This study reports the development of a tumour cell percentage (TCP) assessment method for breast cancer samples based on transcriptional analysis of 13 genes. The 13-gene molecular profile has been validated on an independent cohort of 238 samples and can accurately identify breast tumour samples with a sufficient number of tumour cells for microarray diagnostics. Tumour percentage scoring based on the molecular profile is identical to the pathologist scoring for more than 90 percent of all analysed tumour samples. Although the variation in pathologist TCP scoring is in agreement with the number of discrepancies between pathological and molecular profile classification, this inconsistency is likely caused by the difference between the number of tumour cells present in a tumour sample and the actual tumour cell specific mRNA levels. In addition to the known variation and inconsistency in pathological scoring of tumour slides (e.g. Figure 1 and [6, 7]), Hsu et al. indicated that formalin fixation of slides can result in tumour cell shrinkage  and can lead to an underestimation of tumour cell content. Since the TCP profile is based on transcriptional levels of high TCP related gene expression within fresh or frozen tumour tissue, we believe that the developed gene profile likely gives a better indication whether a sample is suitable for microarray diagnostics compared to a pathological tumour cell percentage scoring on formalin-fixed H/E stained slides.
The utility of the gene profile lies in its capability to identify tumours with a high percentage of tumour cells compared to tumours with insufficient tumour content for subsequent microarray diagnostics. Conventional histopathological review results in tumour cell percentage scorings up to 10% increments but is laborious and requires an experienced (in-house) pathologist. The profile, on the other hand, is able to distinguish samples with low-, medium- or high-tumour cell content. Although the 13-gene profile provides a more qualitative measurement compared to the quantitative pathological assessment, it is a value tool for an objective TCP scoring based on transcriptional levels that can quickly identify samples suitable for diagnostics.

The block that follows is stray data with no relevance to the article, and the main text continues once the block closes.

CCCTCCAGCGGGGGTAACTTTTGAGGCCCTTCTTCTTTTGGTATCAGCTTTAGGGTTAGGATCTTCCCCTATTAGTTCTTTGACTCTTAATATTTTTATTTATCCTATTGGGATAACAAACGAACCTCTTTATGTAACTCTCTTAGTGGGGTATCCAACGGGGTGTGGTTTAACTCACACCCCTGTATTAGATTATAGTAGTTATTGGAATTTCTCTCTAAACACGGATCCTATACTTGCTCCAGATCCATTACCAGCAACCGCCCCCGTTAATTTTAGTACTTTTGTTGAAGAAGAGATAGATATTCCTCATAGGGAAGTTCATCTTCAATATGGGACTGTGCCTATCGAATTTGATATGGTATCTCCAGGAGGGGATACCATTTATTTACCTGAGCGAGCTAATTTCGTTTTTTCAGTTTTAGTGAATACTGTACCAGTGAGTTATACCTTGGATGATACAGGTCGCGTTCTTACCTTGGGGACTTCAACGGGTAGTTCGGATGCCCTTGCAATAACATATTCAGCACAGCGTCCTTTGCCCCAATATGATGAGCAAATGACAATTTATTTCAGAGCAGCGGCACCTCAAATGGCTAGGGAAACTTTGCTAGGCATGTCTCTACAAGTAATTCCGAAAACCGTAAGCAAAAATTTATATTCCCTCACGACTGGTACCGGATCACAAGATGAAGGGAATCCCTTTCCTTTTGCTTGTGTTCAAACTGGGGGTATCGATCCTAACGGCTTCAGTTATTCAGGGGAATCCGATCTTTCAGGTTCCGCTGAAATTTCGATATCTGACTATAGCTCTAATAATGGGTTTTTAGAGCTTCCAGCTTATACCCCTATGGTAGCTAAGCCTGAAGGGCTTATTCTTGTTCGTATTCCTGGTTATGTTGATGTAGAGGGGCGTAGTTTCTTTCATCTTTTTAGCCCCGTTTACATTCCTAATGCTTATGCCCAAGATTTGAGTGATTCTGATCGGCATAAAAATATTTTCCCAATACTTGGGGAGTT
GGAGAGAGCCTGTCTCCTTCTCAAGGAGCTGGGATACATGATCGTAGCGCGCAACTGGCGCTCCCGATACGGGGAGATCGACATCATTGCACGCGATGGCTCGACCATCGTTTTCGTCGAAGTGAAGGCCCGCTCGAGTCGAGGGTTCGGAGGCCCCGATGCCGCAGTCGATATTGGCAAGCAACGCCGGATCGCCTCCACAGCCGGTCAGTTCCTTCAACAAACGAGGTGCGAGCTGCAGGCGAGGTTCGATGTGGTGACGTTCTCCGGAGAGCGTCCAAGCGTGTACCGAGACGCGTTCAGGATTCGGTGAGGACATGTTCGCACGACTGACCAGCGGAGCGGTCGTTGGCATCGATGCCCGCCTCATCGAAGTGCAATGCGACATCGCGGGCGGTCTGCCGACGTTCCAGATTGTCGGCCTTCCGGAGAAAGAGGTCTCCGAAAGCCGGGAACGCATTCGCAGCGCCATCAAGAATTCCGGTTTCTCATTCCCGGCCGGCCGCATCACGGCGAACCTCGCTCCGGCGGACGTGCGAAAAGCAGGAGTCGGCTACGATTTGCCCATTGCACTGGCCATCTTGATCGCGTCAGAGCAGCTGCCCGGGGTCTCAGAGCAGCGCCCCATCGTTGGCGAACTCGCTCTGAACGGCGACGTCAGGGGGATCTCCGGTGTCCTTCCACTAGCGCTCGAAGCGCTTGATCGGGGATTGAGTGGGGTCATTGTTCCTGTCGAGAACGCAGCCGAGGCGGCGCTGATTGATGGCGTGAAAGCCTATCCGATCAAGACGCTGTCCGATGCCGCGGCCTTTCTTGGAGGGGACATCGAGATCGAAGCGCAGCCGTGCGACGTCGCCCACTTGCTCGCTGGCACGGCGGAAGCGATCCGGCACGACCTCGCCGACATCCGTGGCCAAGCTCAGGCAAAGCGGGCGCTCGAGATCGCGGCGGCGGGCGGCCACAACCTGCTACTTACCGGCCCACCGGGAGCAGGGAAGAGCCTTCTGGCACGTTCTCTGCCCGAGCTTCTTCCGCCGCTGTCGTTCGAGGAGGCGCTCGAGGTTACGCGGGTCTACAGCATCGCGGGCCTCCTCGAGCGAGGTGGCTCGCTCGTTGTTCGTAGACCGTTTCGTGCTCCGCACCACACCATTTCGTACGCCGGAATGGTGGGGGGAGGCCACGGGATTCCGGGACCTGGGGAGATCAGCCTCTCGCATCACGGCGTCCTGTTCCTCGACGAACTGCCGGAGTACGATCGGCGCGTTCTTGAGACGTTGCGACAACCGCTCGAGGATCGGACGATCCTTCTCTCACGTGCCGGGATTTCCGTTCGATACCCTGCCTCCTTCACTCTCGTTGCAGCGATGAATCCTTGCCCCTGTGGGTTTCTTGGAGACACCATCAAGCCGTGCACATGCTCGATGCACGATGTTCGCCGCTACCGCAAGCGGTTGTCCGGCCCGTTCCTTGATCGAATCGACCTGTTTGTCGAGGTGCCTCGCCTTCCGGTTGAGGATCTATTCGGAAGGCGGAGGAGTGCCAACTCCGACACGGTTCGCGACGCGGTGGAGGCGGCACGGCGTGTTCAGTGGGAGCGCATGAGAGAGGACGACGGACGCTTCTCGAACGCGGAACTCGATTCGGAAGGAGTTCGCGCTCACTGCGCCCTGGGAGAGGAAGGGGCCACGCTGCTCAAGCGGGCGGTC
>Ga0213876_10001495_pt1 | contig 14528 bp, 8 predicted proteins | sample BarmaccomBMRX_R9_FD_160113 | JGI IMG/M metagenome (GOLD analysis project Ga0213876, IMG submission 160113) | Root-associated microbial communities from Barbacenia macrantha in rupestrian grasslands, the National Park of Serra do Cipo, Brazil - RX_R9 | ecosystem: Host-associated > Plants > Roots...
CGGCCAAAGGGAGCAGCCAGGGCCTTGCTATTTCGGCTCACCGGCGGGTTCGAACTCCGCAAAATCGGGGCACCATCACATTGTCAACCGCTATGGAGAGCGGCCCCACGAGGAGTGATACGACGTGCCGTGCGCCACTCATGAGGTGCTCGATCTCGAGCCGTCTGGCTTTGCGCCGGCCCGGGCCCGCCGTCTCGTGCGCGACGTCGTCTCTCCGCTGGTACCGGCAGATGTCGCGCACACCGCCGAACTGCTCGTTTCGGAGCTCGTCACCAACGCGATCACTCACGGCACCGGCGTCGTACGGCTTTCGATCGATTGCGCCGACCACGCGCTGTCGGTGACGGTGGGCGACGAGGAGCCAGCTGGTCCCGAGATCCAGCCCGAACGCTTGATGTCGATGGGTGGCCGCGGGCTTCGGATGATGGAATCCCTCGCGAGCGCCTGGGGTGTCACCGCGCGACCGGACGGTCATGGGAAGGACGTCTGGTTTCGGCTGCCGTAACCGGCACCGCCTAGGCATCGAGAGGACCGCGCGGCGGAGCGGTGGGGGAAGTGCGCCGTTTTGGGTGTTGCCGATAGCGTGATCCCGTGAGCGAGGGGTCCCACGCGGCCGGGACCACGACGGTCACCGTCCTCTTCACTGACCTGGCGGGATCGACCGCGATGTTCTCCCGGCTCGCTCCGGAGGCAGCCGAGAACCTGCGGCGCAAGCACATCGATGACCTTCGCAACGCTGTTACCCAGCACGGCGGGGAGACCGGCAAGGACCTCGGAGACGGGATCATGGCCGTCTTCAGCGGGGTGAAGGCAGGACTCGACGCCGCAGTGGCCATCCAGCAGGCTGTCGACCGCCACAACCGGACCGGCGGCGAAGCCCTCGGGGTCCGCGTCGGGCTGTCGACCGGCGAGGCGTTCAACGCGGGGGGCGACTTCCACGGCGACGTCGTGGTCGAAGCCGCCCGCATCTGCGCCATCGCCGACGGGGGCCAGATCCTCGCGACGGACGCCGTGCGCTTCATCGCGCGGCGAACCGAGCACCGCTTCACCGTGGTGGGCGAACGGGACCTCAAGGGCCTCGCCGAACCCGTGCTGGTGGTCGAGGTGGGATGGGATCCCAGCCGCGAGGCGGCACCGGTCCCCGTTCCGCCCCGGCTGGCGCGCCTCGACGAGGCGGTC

Since the gene profile was developed in such a way to mimic a pathological scoring which has been described as inconsistent and subjective, one might argue that the TCP profile also suffers from these factors. The main goal of this study, however, was not to develop a more accurate tool for TCP assessment but an objective method that can be performed independent of pathological expertise and which is based on transcriptional gene levels instead of the number of tumour cells. The use of a robust cross validation procedure that included a mimicked pathological variation was therefore included in the selection model that should, in principle, select a set of genes that are robust to this variation. Nevertheless, the 10 percent misclassification between the gene profile and pathological scoring might partly be attributed to this phenomenon.
Future application of the developed TCP profile could significantly improve the throughput of microarray diagnostics. Currently, after sample arrival, RNA processing and expression analysis cannot proceed until a histopathological TCP analysis confirms that the tumour sample contains sufficient tumour cells for analysis. As indicated above, pathological analysis will remain necessary for detection of ductal carcinoma in situ, necrosis and a detailed assessment about the percentage of tumour cells to define the suitability of the specimen. However, replacement of initial pathologist TCP scoring by a faster transcription based analysis that is able to identify whether a sample likely contains sufficient tumour tissue will shorten the processing time for microarray diagnostics. More importantly, the 13-gene molecular profile for tumour cell percentage (TCP) enables gene expression diagnostics for small samples or those on which no H/E evaluation is possible.
While gene expression profiles tend to be more robust with inclusion of a larger set of genes , we decided to limit the developed profile to a relatively small number of genes with optimal performance. The rationale behind this strategy was that transcriptional TCP assessment is preferably done before diagnostic microarray analysis as this assessment will indicate whether a sample is qualified for gene expression profiling. Future development of the 13-gene molecular profile into a RT-qPCR based assay, will allow a less subjective qualification of breast tumour samples as suitable for microarray diagnostics. This way, only samples with a sufficient TCP will be used for microarray diagnostics, saving time, money, and eliminating the need for a pathologist to score TCP on qualified specimens.